Using Disk Compression With Btrfs To Enhance Performance
Earlier this month we delivered benchmarks comparing the ZFS, EXT4, and Btrfs file-systems from both solid-state drives and hard drives. The EXT4 file-system was the clear winner in terms of the overall disk performance while Btrfs came in second followed by Sun's ZFS in FreeBSD 8.2. It was a surprise that in our most recent testing the EXT4 file-system turned around and did better than the next-generation Btrfs file-system, but it turns out that Btrfs regressed hard in Linux 2.6.35 as to be found in Ubuntu 10.10 and other soon-to-be-released distributions. However, regardless of where Btrfs is performing, its speed can be boosted by enabling its transparent zlib compression support.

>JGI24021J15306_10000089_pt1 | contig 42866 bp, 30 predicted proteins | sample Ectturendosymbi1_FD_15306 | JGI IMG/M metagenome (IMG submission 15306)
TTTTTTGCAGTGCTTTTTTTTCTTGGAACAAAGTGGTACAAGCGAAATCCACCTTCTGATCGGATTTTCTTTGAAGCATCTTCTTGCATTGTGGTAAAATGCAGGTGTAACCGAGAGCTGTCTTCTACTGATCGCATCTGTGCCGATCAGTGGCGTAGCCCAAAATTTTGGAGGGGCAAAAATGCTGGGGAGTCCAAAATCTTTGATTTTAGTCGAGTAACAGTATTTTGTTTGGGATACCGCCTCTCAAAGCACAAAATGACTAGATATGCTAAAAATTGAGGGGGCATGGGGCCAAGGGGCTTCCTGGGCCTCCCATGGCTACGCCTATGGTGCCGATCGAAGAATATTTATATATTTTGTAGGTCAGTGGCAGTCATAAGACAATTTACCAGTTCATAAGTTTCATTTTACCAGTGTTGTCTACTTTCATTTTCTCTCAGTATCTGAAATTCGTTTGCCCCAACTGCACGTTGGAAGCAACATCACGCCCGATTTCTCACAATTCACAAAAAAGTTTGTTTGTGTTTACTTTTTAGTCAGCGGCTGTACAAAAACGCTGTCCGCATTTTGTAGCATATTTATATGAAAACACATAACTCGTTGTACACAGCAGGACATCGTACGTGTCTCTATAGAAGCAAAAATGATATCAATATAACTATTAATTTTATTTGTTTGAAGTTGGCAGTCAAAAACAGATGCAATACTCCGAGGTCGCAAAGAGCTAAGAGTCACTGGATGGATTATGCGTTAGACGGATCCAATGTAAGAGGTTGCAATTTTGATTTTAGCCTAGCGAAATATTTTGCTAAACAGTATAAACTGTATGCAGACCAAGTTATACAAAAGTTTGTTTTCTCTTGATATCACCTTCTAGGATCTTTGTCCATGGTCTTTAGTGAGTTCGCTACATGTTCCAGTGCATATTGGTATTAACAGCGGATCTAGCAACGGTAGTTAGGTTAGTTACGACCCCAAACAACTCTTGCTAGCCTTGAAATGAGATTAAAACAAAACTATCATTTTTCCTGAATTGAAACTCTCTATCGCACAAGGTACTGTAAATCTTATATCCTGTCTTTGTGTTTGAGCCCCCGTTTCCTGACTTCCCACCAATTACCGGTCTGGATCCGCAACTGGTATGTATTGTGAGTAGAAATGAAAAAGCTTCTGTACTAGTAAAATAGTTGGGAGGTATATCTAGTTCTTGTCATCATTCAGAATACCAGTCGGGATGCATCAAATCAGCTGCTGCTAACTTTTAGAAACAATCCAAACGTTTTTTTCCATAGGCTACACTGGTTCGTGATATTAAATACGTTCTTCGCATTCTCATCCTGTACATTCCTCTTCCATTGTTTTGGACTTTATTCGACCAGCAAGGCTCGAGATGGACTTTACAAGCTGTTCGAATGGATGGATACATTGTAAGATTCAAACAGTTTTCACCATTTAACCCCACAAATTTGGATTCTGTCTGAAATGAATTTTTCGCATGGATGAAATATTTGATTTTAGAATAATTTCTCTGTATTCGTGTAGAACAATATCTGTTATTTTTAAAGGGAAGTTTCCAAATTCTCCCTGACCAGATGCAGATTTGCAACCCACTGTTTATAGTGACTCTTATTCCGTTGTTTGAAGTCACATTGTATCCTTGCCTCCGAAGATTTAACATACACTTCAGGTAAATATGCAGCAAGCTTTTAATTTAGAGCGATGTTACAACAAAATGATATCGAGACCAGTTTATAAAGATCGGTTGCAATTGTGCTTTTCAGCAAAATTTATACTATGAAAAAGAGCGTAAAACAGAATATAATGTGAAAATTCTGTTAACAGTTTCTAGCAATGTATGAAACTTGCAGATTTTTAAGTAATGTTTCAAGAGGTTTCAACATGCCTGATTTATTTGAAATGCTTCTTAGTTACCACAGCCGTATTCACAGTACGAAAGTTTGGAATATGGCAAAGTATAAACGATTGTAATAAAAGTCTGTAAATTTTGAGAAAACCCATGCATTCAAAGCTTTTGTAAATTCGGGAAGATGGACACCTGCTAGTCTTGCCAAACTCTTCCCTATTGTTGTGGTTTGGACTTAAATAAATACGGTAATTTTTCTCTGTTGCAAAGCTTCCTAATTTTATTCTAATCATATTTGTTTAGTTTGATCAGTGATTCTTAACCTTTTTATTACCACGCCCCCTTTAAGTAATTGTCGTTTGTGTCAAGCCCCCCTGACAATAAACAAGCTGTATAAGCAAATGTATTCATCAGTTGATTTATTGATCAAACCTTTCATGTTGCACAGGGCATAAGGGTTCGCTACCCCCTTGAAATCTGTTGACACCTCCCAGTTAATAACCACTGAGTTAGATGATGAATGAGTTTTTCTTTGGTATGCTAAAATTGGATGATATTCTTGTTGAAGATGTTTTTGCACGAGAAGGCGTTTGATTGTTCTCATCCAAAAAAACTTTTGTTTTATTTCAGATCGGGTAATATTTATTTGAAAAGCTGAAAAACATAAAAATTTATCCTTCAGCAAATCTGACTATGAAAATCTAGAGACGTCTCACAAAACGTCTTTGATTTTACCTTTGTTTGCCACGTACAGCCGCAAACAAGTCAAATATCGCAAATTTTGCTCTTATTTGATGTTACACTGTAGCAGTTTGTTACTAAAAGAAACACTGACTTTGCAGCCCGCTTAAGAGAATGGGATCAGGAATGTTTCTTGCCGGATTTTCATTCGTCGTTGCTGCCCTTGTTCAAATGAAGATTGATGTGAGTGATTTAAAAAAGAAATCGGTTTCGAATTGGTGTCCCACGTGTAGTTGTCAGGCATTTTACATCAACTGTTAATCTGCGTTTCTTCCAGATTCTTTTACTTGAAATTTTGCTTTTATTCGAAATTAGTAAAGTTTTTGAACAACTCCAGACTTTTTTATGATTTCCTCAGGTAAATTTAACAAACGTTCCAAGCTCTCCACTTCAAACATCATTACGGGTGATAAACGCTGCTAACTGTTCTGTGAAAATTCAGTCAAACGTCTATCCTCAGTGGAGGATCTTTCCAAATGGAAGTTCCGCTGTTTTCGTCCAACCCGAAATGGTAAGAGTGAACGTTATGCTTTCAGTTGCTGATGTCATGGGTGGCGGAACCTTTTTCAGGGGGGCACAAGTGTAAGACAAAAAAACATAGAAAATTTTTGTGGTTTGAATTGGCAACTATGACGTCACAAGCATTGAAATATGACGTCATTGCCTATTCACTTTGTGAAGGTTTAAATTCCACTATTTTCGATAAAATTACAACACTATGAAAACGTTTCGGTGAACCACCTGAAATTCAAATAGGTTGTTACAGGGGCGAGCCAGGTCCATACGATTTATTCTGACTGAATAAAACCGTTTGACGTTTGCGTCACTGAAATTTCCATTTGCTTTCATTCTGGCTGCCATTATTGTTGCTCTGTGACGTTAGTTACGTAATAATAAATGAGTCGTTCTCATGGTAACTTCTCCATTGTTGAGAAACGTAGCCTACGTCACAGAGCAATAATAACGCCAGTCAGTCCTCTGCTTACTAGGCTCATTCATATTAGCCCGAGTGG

In this article we have our Btrfs test results when the zlib compression mount option was enabled for looking at the SSD compression performance added to our EXT4 and Btrfs results from the last article. Again, the test system was a Lenovo ThinkPad W510 with an Intel Core i7 Q 720M CPU, there was 4GB of DDR3 system memory, an OCZ Vertex 2 60GB SSD was used as the disk, and NVIDIA Quadro FX 880M 1GB graphics. The operating system was an Ubuntu 10.10 (x86_64) development snapshot with the Linux 2.6.35 kernel, X.Org Server 1.8.2 RC2, NVIDIA 256.35 display driver, and GCC 4.4.5.
The Phoronix Test Suite tests included Gzip compression, Apache, Compile Bench, IOzone, Dbench, FS-Mark, Flexible I/O Tester, Threaded I/O Tester, PostMark, and Unpack Linux.
Starting off by measuring the time to compress a 2GB file using zlib compression, there was a small but statistically insignificant gain when enabling the zlib-based transparent compression for Btrfs.
There was also no measurable performance gain or loss when enabling the Btrfs compression and running the Apache server benchmark. With the regressed Linux 2.6.35 kernel, EXT4 still was the frontrunner.
Having zlib compression enabled with the "initial create" task in Compile Bench resulted in a 30% drop in performance for Btrfs, which put it at being nearly 70% slower than the common EXT4 file-system.